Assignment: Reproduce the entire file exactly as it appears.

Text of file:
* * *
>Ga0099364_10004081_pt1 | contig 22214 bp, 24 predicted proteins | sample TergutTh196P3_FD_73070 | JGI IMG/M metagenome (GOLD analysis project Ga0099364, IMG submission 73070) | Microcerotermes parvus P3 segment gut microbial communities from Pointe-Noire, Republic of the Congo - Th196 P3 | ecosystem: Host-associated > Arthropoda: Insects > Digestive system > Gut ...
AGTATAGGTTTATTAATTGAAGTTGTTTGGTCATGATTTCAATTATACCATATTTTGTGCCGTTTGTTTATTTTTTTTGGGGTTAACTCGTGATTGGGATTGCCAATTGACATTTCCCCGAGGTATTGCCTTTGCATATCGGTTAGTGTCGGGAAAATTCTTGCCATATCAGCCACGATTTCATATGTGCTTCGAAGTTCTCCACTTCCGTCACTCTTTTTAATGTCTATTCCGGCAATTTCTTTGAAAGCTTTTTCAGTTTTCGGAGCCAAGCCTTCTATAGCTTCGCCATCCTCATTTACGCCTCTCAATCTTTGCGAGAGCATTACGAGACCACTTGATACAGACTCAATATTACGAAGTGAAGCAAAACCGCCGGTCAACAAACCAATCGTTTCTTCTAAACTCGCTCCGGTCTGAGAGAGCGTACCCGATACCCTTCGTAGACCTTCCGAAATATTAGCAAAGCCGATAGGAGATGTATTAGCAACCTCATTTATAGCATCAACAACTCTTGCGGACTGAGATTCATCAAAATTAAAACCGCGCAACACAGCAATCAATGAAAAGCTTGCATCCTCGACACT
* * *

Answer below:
>Ga0099364_10004081_pt1 | contig 22214 bp, 24 predicted proteins | sample TergutTh196P3_FD_73070 | JGI IMG/M metagenome (GOLD analysis project Ga0099364, IMG submission 73070) | Microcerotermes parvus P3 segment gut microbial communities from Pointe-Noire, Republic of the Congo - Th196 P3 | ecosystem: Host-associated > Arthropoda: Insects > Digestive system > Gut ...
AGTATAGGTTTATTAATTGAAGTTGTTTGGTCATGATTTCAATTATACCATATTTTGTGCCGTTTGTTTATTTTTTTTGGGGTTAACTCGTGATTGGGATTGCCAATTGACATTTCCCCGAGGTATTGCCTTTGCATATCGGTTAGTGTCGGGAAAATTCTTGCCATATCAGCCACGATTTCATATGTGCTTCGAAGTTCTCCACTTCCGTCACTCTTTTTAATGTCTATTCCGGCAATTTCTTTGAAAGCTTTTTCAGTTTTCGGAGCCAAGCCTTCTATAGCTTCGCCATCCTCATTTACGCCTCTCAATCTTTGCGAGAGCATTACGAGACCACTTGATACAGACTCAATATTACGAAGTGAAGCAAAACCGCCGGTCAACAAACCAATCGTTTCTTCTAAACTCGCTCCGGTCTGAGAGAGCGTACCCGATACCCTTCGTAGACCTTCCGAAATATTAGCAAAGCCGATAGGAGATGTATTAGCAACCTCATTTATAGCATCAACAACTCTTGCGGACTGAGATTCATCAAAATTAAAACCGCGCAACACAGCAATCAATGAAAAGCTTGCATCCTCGACACT